The 2014 FIFA World Cup is over, but it has left a series of indelible images on the tapestry of the game. Van Persie’s diving header. The sad passing of Alfredo di Stefano. Tim Cahill’s wonder goal. The death of tiki taka. Suarez’s bite. The coronation of James Rodriguez. Germany 7 - 1 Brazil. Götze’s goal. Lahm receiving and lifting the trophy. These words read like snapshots brought out of memory in flipbook form: hearing them unfurls a reel of memories and associations. 

This was the game at its peak. An orgy of goalscoring in the group stages provided a nice precursor to the tension and suspense of the knockout rounds. France 98’s goalscoring record barely stands, but, as Müller noted in Bavarian last night “who cares about that bullshit” (his comment was re: Golden Boot). 

It was a counter-example to the constant eulogization of “true football”. The purity of the game is certainly tarnished to a degree when it comes to the modernization, money, and inequality of club football, but when one sees the tears in the eyes of David Luiz and James Rodriguez, the pride of Keylor Navas, and the ecstasy of the Germans, it’s easy to see why football continues to be the most popular sport in the world: the funny old game means more to the people that play and watch it than anything else.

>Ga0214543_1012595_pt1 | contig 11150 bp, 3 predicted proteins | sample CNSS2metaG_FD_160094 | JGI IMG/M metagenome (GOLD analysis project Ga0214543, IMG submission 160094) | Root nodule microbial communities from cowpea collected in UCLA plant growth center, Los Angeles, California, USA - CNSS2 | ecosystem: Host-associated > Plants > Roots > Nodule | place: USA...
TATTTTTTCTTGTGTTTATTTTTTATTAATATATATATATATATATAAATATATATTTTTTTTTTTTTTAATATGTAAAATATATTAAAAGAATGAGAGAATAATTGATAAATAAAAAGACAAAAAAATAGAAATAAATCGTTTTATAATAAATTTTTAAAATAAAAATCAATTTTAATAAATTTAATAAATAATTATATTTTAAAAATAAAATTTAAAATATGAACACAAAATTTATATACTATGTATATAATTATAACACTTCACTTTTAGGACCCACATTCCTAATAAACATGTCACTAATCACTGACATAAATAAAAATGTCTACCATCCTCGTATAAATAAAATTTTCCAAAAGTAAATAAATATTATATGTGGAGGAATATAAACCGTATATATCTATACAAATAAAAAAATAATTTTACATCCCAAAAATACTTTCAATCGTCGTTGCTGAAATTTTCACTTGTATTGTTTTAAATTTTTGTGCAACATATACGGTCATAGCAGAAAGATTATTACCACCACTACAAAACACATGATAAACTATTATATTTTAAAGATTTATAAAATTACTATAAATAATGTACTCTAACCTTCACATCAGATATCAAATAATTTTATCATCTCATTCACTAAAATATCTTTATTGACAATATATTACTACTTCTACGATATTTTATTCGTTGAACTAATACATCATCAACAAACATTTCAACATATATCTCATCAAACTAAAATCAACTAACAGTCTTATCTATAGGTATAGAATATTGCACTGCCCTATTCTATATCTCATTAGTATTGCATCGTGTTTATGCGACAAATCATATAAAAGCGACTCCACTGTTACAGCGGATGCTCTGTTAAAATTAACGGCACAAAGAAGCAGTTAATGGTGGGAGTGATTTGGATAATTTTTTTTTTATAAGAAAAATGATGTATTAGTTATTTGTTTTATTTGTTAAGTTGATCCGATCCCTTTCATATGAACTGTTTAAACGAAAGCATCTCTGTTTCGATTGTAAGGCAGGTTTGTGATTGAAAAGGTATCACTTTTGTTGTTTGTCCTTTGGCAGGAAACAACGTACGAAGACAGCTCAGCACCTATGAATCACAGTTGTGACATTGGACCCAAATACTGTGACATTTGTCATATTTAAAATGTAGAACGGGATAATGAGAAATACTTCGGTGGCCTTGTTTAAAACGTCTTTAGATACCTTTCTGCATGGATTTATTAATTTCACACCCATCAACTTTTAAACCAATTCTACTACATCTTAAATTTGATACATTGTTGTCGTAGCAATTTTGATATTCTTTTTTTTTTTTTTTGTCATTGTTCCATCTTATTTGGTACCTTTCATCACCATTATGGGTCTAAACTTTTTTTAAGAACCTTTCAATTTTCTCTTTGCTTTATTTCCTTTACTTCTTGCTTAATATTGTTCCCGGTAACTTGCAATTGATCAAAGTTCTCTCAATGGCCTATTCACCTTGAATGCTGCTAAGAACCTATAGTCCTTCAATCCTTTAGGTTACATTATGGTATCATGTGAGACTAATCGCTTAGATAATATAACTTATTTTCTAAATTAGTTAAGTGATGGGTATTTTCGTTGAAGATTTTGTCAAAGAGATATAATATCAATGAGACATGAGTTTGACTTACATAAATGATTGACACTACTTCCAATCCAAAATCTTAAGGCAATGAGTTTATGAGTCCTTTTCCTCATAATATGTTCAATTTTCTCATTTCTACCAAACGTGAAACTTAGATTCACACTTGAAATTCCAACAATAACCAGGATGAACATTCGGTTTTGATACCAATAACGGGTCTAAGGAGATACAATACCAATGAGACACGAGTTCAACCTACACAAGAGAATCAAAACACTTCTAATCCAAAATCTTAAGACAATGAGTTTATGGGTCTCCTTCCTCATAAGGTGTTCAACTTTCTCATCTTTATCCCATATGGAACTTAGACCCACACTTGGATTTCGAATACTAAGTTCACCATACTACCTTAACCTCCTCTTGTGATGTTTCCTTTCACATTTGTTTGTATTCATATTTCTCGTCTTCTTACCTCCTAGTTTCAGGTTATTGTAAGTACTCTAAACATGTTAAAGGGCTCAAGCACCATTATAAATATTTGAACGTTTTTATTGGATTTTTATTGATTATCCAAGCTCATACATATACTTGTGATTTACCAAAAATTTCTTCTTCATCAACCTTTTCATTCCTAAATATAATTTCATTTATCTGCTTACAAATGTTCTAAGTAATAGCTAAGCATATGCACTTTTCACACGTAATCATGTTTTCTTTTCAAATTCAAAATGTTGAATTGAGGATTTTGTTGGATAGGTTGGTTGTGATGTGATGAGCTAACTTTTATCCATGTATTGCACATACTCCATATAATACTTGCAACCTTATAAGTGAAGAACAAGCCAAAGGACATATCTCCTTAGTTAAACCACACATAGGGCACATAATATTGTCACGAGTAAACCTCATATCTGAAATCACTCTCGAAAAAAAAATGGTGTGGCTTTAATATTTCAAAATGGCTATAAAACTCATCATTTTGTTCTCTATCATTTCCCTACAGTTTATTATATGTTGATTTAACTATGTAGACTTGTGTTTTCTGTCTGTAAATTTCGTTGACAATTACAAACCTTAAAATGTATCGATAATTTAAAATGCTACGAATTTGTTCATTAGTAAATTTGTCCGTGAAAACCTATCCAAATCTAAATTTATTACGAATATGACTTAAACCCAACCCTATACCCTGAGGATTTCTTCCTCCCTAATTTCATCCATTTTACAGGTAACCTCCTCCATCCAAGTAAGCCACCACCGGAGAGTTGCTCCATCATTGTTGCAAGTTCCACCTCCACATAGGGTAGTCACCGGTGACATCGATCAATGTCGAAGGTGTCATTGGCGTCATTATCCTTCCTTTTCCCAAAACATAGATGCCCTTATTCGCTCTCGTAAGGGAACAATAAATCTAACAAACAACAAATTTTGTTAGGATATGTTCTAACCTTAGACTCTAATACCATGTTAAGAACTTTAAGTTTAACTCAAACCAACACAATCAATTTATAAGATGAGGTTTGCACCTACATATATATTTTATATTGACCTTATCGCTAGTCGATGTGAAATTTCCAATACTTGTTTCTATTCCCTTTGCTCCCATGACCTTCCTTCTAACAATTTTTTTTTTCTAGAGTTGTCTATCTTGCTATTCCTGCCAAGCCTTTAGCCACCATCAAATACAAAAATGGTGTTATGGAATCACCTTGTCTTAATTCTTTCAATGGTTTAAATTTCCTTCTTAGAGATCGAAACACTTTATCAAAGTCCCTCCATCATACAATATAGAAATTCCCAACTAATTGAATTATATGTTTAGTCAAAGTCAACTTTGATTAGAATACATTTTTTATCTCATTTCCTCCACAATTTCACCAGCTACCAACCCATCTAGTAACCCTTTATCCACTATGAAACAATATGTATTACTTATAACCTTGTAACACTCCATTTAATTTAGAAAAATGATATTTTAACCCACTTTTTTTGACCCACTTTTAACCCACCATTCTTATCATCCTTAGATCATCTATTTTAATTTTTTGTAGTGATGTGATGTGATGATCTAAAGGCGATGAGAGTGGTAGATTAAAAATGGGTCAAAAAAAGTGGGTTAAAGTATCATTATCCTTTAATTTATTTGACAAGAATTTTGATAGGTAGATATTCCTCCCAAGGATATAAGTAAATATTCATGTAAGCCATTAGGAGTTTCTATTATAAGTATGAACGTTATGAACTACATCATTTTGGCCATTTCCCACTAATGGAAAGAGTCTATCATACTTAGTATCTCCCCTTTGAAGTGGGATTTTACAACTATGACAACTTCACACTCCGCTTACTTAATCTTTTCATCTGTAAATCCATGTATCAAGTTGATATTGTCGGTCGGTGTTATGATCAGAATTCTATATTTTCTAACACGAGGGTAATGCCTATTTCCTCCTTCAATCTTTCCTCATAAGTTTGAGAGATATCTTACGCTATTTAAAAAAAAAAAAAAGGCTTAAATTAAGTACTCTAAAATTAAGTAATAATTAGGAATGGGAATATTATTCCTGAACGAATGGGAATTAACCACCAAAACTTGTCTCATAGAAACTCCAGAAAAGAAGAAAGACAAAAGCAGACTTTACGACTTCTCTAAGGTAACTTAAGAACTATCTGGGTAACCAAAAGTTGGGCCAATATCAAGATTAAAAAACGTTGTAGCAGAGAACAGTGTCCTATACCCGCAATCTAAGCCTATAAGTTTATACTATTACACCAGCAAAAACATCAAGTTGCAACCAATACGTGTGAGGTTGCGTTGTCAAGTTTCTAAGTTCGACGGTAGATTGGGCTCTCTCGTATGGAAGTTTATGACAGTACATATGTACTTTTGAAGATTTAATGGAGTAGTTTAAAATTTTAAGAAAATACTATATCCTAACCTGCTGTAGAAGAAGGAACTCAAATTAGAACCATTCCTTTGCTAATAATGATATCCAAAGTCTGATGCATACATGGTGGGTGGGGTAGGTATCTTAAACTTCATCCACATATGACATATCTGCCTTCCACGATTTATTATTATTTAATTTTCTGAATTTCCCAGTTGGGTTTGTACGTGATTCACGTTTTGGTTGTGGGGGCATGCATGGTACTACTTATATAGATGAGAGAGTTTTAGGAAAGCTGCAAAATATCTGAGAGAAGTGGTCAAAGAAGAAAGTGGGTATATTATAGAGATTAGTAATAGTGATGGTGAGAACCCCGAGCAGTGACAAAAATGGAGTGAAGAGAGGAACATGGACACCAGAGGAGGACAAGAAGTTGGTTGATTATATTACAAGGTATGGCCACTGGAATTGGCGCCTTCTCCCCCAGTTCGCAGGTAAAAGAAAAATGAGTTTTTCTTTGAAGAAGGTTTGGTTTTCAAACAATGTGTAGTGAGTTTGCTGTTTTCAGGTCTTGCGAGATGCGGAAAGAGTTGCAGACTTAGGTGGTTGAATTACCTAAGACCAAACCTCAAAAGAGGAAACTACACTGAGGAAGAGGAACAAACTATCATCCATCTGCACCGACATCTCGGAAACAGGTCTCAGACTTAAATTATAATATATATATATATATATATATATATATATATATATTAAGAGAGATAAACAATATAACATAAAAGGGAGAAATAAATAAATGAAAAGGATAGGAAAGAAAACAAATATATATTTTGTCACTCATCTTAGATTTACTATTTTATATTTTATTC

The tournament was also a celebration of unity. “The Team” won the trophy in the end and succeeded throughout the rounds. Costa Rica, Netherlands, Germany, and Colombia played the most cohesive football and that’s why they impressed so much. Understanding and organization, at any level of the game, are the building blocks of success. The Germans pressed and passed magnificently. They operated as a unit, moving forward and backwards in unison and occupying the pitch like a fortress. It wasn’t merely controlled possession, sitting in a defensive shell, counter-attacking, or high-pressing liquid football, it was a little bit them all. And the players always seemed to be on the same page as to the best time to exercise a particular element of the gameplan. This served as a sharp contrast to the Brazilians, who, in the tournaments seminal 7-1 drubbing, seemed to be divided into little groups of autonomous selecao members doing whatever they thought best. Those that play together, stay together (or something like that). The Germans won for a reason.